King of Seas review (PS4)

King of Seas, from developer 3DClouds and published by Team17, promises an open world pirate adventure with action role playing elements. Out now for all major consoles as well as PCs, we couldn’t wait to set sail.

Although a present-day reference for this genre would probably be the Xbox title Sea of Thieves, older gamers probably fondly remember Sid Meier’s Pirates and the top down perspective that King of Seas uses certainly brings back memories of that 1987 classic, which was remade about fifteen years ago as well. It was one of the first open world games for many, and the sandboxy nature of King of Seas shows once again that the pirate theme is a good fit for it.

king of seas3

Narratively, you play as an outcast, a son to a murdered king who has been framed for the crime and pushed into a life of secrecy and piracy. Story delivery isn’t front and center here though, as the focus is much more on the gameplay loop that you end up in after the initial stages of the game set the scene for you.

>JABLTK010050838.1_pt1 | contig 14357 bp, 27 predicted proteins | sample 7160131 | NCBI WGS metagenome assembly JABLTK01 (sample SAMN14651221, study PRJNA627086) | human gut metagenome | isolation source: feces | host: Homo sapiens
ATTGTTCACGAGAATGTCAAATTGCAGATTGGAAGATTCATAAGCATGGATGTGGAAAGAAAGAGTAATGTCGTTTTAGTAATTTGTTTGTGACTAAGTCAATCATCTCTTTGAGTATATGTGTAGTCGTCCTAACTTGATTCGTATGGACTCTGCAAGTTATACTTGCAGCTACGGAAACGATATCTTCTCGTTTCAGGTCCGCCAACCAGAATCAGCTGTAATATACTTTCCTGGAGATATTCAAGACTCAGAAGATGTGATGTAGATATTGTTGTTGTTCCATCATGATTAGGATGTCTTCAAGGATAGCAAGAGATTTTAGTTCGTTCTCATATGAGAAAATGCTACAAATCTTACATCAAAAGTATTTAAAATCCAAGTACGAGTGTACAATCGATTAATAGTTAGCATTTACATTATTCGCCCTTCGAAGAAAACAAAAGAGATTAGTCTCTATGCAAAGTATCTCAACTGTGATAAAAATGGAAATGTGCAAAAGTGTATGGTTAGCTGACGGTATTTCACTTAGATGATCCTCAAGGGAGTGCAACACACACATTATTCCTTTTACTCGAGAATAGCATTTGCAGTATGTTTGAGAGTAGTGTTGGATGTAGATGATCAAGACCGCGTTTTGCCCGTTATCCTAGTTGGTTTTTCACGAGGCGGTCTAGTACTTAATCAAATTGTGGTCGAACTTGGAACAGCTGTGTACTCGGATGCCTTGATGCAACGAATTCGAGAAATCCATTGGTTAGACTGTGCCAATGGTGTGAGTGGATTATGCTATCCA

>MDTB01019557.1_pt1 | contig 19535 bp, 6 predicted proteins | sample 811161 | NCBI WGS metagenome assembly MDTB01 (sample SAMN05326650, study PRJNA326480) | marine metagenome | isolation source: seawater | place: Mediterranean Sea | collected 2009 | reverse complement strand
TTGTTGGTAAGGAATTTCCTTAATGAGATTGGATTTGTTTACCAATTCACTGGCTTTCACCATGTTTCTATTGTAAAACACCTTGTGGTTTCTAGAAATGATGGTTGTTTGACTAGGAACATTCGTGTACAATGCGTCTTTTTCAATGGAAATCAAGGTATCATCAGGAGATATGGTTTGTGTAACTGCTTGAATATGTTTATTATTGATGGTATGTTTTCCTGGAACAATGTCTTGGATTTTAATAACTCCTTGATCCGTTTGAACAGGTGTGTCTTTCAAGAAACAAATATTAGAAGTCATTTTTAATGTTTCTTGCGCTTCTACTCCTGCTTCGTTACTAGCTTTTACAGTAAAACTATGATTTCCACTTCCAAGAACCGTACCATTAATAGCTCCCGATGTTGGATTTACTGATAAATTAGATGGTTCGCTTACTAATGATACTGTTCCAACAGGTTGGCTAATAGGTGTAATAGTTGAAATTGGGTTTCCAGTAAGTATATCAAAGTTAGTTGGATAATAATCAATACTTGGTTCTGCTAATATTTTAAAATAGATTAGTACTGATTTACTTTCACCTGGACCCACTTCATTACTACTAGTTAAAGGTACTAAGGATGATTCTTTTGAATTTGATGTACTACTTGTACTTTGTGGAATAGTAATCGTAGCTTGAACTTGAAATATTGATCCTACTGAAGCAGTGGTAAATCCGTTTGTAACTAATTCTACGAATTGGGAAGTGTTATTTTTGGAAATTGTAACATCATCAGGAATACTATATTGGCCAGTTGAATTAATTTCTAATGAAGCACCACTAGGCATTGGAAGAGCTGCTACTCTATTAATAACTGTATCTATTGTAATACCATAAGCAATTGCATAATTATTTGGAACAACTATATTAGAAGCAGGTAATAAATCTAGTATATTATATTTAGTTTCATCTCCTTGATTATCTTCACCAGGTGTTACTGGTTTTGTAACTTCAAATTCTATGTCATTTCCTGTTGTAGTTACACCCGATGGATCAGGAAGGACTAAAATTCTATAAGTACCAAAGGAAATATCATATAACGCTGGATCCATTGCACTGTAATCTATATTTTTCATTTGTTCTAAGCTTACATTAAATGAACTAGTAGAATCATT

As these games go, you’ll start off with a small ship, with which you’ll start navigating the nearby seas – something that actually takes a fair bit of time and involves taking into account which direction the wind is coming from and taking advantage of favorable weather conditions while steering clear of the royal navy that’s after you.

king of seas

There’s also a touch of the supernatural here, with large sea monsters also putting you in danger. Combat’s fairly simple though, and certainly evokes memories of the pirate-themed games of the past – positioning yourself to the side of your enemy so you can unleash your cannons, carefully maneuvering so he doesn’t get away or moves out of range of your shots.

Despite the sandbox nature of the game, the narrative – combined with RPG mechanics – makes sure you keep pushing forward. Completing missions grants you XP, and as a good pirate you’re frequently finding treasure or looting other people’s ships. This all allows you to upgrade your ship and its various parts, letting you tackle bigger dangers. You can also engage in side objectives that are granted in the ports you visit, or trade goods to make a bit of extra money.

It may be a tad formulaic at times, but it’s a nice return to the genre for those who fondly remember what came before. If you don’t, then you might find the combat underwhelming and the story not engaging enough. Recommended to fans of Sid Meier’s early work.

Score: 6.6/10

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